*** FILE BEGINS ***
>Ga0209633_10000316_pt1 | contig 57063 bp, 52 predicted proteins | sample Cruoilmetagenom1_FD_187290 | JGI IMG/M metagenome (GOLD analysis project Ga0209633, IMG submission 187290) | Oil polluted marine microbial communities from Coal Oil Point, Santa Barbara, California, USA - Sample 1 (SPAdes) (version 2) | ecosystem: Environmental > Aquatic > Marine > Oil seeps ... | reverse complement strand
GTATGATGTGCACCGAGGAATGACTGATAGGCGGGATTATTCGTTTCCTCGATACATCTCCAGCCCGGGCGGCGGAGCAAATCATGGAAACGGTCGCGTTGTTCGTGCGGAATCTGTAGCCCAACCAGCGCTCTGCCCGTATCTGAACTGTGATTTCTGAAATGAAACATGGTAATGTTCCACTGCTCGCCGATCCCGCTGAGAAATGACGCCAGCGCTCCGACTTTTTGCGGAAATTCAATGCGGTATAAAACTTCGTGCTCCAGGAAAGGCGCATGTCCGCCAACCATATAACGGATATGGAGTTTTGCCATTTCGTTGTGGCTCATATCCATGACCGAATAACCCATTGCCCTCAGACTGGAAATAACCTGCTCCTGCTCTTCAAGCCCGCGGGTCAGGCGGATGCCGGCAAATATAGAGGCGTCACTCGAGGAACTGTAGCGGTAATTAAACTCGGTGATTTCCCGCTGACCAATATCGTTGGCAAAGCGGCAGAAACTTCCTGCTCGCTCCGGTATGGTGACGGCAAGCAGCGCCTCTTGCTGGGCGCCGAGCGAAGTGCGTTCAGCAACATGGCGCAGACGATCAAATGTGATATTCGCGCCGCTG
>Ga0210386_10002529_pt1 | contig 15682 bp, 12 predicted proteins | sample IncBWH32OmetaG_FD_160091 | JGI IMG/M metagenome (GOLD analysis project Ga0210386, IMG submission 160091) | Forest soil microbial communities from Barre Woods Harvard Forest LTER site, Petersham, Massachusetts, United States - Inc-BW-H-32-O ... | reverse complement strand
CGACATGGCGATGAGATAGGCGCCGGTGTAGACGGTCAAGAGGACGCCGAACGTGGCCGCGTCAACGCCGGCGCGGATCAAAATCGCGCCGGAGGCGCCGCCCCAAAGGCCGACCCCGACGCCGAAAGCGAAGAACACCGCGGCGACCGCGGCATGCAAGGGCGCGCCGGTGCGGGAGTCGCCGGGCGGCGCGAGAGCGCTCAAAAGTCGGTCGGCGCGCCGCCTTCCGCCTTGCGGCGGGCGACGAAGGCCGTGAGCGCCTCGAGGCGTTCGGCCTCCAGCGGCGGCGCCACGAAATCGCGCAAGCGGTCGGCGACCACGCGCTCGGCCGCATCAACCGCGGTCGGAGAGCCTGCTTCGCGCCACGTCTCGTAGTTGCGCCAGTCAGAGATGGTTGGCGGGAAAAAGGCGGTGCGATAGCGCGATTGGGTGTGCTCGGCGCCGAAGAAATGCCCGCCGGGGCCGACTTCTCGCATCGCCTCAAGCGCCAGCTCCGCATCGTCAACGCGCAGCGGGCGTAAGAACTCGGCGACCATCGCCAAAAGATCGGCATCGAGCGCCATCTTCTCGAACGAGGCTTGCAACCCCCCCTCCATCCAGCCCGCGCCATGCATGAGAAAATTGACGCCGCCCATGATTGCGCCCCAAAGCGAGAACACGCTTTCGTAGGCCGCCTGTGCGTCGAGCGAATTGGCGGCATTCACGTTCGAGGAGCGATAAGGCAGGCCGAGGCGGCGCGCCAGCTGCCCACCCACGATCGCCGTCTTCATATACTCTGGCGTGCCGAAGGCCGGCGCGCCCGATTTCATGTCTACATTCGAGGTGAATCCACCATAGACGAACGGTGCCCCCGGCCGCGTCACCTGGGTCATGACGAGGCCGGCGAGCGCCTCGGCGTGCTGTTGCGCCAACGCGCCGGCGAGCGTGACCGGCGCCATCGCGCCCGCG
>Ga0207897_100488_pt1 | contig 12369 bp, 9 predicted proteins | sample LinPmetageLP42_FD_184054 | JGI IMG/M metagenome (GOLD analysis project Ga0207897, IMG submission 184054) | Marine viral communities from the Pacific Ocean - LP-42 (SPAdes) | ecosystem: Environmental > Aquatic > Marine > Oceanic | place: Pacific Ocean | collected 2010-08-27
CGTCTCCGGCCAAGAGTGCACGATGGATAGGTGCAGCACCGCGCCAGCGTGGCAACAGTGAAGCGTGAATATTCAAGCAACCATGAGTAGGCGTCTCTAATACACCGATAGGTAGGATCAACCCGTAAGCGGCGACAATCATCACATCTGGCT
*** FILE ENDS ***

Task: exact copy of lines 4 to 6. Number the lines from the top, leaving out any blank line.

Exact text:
CGACATGGCGATGAGATAGGCGCCGGTGTAGACGGTCAAGAGGACGCCGAACGTGGCCGCGTCAACGCCGGCGCGGATCAAAATCGCGCCGGAGGCGCCGCCCCAAAGGCCGACCCCGACGCCGAAAGCGAAGAACACCGCGGCGACCGCGGCATGCAAGGGCGCGCCGGTGCGGGAGTCGCCGGGCGGCGCGAGAGCGCTCAAAAGTCGGTCGGCGCGCCGCCTTCCGCCTTGCGGCGGGCGACGAAGGCCGTGAGCGCCTCGAGGCGTTCGGCCTCCAGCGGCGGCGCCACGAAATCGCGCAAGCGGTCGGCGACCACGCGCTCGGCCGCATCAACCGCGGTCGGAGAGCCTGCTTCGCGCCACGTCTCGTAGTTGCGCCAGTCAGAGATGGTTGGCGGGAAAAAGGCGGTGCGATAGCGCGATTGGGTGTGCTCGGCGCCGAAGAAATGCCCGCCGGGGCCGACTTCTCGCATCGCCTCAAGCGCCAGCTCCGCATCGTCAACGCGCAGCGGGCGTAAGAACTCGGCGACCATCGCCAAAAGATCGGCATCGAGCGCCATCTTCTCGAACGAGGCTTGCAACCCCCCCTCCATCCAGCCCGCGCCATGCATGAGAAAATTGACGCCGCCCATGATTGCGCCCCAAAGCGAGAACACGCTTTCGTAGGCCGCCTGTGCGTCGAGCGAATTGGCGGCATTCACGTTCGAGGAGCGATAAGGCAGGCCGAGGCGGCGCGCCAGCTGCCCACCCACGATCGCCGTCTTCATATACTCTGGCGTGCCGAAGGCCGGCGCGCCCGATTTCATGTCTACATTCGAGGTGAATCCACCATAGACGAACGGTGCCCCCGGCCGCGTCACCTGGGTCATGACGAGGCCGGCGAGCGCCTCGGCGTGCTGTTGCGCCAACGCGCCGGCGAGCGTGACCGGCGCCATCGCGCCCGCG
>Ga0207897_100488_pt1 | contig 12369 bp, 9 predicted proteins | sample LinPmetageLP42_FD_184054 | JGI IMG/M metagenome (GOLD analysis project Ga0207897, IMG submission 184054) | Marine viral communities from the Pacific Ocean - LP-42 (SPAdes) | ecosystem: Environmental > Aquatic > Marine > Oceanic | place: Pacific Ocean | collected 2010-08-27
CGTCTCCGGCCAAGAGTGCACGATGGATAGGTGCAGCACCGCGCCAGCGTGGCAACAGTGAAGCGTGAATATTCAAGCAACCATGAGTAGGCGTCTCTAATACACCGATAGGTAGGATCAACCCGTAAGCGGCGACAATCATCACATCTGGCT